United Arab Emirates

  • John Paxton
Part of the The Statesman’s Yearbook book series (SYBK)


From Sha’am, 35 miles south-west of Ras Musam dam, for nearly 400 miles to Khor al Odeid at the south-eastern end of the peninsula of Qatar, the coast, formerly known as the Trucial Coast, of the Gulf (together with 50 miles of the coast of the Gulf of Oman) belongs to the rulers of the 7 Trucial States. In 1820 these rulers signed a treaty prescribing peace with the British Government. This treaty was followed by further agreements providing for the suppression of the slave trade and by a series of other engagements, of which the most important are the Perpetual Maritime Truce (May 1853) and the Exclusive Agreement (March 1892). Under the latter, the sheikhs, on behalf of themselves, their heirs and successors, undertook that they would on no account enter into any agreement or correspondence with any power other than the British Government, receive foreign agents, cede, sell or give for occupation any part of their territory save to the British Government.


Unable to display preview. Download preview PDF.

Unable to display preview. Download preview PDF.

Books of Reference

  1. Middle East Annual Review. LondonGoogle Scholar
  2. United Arab Emirates: A Record of Achievement, 1979–1981. Ministry of Information and Culture. Abu Dhabi, 1981Google Scholar
  3. Abdullah, M.M. The UAE: A Modern History. London and New York, 1978Google Scholar
  4. Al-Baharna, H. M., The Legal Status of the Arabian Gulf States. Manchester, 1969Google Scholar
  5. Bey, F.H., From Trucial States to United Arab Emirates. London, 1982Google Scholar
  6. Busch, B. C., Britain and the Persian Gulf 1894–1914. California, 1967Google Scholar
  7. Daniel, John, Abu Dhabi: A Portrait. London, 1974Google Scholar
  8. Fenelon, K. G., The United Arab Emirates: An Economic and Social Survey. 2nd ed. London. 1973Google Scholar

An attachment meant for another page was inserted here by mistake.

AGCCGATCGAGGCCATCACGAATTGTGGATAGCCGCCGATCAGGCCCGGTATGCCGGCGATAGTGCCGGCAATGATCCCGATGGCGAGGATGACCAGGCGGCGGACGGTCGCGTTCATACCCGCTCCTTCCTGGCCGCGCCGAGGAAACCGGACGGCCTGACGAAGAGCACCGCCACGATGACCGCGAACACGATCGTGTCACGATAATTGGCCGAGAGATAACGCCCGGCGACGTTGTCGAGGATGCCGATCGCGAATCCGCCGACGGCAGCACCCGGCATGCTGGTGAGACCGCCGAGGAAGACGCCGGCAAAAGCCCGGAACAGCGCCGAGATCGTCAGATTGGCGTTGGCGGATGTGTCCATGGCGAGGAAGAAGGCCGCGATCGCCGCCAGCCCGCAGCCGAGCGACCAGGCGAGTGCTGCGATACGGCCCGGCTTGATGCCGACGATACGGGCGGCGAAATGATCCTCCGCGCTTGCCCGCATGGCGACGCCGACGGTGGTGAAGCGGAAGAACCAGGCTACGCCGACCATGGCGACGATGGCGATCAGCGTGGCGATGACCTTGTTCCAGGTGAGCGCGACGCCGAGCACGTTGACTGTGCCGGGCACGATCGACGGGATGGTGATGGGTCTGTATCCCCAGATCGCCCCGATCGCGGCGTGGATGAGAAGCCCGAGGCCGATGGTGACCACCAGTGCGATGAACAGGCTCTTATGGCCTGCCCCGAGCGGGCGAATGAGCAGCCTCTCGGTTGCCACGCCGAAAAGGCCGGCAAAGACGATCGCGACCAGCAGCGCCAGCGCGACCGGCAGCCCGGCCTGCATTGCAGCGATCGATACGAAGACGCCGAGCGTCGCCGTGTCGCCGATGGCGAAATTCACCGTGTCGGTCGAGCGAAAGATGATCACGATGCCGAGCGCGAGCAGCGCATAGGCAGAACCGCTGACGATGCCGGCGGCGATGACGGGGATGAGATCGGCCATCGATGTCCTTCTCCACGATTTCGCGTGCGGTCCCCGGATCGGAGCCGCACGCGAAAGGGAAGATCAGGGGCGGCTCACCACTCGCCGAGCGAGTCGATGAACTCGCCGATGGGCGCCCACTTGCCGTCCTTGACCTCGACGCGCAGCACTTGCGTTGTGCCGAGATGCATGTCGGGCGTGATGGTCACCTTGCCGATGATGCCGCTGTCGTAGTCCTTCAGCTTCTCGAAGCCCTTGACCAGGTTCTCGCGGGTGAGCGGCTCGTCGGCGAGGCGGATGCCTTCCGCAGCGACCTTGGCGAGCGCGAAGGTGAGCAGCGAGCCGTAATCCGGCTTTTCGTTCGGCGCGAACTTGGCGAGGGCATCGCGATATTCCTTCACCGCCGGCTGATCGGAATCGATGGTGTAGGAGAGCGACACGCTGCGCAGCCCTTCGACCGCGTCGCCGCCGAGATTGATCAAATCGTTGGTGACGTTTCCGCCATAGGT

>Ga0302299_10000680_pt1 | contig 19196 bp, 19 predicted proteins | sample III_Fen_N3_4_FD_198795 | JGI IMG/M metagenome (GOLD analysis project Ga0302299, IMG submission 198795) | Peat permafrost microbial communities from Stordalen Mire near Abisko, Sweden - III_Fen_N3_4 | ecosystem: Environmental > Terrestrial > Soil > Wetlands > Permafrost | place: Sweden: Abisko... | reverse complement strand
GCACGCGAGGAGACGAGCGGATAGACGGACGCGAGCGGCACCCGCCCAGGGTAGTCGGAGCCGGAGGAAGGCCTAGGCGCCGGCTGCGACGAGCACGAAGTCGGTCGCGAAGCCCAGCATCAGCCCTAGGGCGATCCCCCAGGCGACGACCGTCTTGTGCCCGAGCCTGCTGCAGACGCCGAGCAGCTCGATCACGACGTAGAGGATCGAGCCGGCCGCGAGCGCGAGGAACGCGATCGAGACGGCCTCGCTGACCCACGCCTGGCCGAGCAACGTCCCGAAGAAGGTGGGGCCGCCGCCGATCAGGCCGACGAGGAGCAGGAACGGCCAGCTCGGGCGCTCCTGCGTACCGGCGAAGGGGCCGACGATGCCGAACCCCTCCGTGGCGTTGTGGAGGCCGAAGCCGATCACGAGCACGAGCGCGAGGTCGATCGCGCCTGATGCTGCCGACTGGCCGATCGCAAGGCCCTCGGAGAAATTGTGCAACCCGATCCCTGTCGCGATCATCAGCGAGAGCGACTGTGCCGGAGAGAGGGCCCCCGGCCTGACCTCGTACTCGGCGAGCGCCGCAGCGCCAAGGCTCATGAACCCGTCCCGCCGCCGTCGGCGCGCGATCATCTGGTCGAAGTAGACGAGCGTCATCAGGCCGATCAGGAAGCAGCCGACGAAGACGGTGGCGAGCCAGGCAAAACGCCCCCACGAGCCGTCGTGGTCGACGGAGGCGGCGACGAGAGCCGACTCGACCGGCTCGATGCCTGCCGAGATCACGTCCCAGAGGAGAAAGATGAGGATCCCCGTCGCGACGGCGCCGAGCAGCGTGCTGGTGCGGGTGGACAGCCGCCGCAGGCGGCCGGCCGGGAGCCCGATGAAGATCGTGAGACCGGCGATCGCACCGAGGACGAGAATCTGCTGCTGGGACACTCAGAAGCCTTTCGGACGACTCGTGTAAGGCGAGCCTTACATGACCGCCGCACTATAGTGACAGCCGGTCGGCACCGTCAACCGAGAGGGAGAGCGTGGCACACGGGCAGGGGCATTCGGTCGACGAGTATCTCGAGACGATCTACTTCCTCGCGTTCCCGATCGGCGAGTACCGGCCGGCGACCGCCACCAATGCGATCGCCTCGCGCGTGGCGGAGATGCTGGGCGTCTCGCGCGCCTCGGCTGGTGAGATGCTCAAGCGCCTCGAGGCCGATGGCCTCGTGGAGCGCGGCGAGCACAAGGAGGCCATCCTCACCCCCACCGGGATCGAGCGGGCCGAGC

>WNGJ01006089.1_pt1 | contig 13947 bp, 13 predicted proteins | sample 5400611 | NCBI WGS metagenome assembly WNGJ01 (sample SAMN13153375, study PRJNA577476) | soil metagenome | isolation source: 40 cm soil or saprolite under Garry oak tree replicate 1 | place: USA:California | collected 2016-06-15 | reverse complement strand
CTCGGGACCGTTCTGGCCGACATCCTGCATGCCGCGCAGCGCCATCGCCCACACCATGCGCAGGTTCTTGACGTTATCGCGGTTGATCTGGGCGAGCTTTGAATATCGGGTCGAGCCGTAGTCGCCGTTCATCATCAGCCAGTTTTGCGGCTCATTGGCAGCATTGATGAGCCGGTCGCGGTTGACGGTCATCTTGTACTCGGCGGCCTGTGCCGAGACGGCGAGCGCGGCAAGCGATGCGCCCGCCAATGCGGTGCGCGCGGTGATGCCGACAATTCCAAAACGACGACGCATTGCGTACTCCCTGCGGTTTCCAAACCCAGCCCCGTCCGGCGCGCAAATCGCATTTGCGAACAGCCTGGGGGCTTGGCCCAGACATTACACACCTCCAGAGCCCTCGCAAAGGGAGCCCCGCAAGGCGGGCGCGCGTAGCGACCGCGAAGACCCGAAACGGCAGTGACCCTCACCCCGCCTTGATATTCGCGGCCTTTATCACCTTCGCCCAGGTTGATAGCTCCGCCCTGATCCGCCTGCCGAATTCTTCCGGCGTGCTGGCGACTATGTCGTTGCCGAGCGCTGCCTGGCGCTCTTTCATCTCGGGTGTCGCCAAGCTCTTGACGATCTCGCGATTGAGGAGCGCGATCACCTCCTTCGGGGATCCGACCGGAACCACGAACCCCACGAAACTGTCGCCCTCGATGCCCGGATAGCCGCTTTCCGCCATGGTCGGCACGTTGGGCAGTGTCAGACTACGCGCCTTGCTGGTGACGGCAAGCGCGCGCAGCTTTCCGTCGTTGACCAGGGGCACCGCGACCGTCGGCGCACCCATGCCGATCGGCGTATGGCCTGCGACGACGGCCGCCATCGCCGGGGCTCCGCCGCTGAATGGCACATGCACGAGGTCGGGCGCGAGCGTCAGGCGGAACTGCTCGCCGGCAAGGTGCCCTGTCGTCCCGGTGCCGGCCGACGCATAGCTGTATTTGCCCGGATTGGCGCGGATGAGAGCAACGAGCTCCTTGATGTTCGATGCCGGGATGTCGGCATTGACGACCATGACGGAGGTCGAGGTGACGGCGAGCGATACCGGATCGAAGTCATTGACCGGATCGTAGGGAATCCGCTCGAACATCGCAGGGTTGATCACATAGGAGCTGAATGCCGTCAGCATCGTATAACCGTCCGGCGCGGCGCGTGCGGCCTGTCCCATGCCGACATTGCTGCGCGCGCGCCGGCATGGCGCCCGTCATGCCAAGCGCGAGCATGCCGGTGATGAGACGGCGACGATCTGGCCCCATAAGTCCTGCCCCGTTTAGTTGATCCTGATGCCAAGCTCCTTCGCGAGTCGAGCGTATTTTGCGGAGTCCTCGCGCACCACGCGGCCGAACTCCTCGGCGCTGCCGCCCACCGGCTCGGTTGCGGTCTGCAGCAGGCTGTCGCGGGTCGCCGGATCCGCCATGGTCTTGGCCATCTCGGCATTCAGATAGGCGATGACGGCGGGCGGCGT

9. Hawley, D. F., Courtesies in the Trucial States. 1965.—The Trucial States. London, 1971Google Scholar
  10. Hopwood, D., The Arabian Peninsula. London, 1972Google Scholar
  11. Izzard, M., The Gulf. 1980Google Scholar
  12. Khalifa, A. M., The U. A.E.: Energy Development. London, 1980Google Scholar
  13. Mann, C., Abu Dhabi: Birth of an Oil Sheikhdom. Beirut, 1964Google Scholar
  14. Mallakh, R.S., The Economic Development of the United Arab Emirates, London, 1981Google Scholar
  15. Marlowe, J., The Persian Gulf in the 20th Century. London, 1962Google Scholar
  16. Miles, S. B., The Countries and Tribes of the Persian Gulf. 3rd ed. London, 1966Google Scholar
  17. Mostyn, T., VAE-A MEED Practical Guide. London, 1982Google Scholar
  18. Sadiq, M. T. with W. P. Snavely, Bahrain, Qatar and the UAE: Colonial Past, Present Problems and Future Prospects. Lexington, Mass., 1972Google Scholar
  19. Soffan, L. U., Women of the United Arab Emirates. London, 1980Google Scholar
  20. Tomkinson, M., The United Arab Emirates: An Insight and a Guide. London and Hammamet, 1975Google Scholar
  21. Zahlan, R. S., The Origins of the United Arab Emirates. London, 1978CrossRefGoogle Scholar

Copyright information

© Palgrave Macmillan, a division of Macmillan Publishers Limited 1984

Authors and Affiliations

  • John Paxton

There are no affiliations available

Personalised recommendations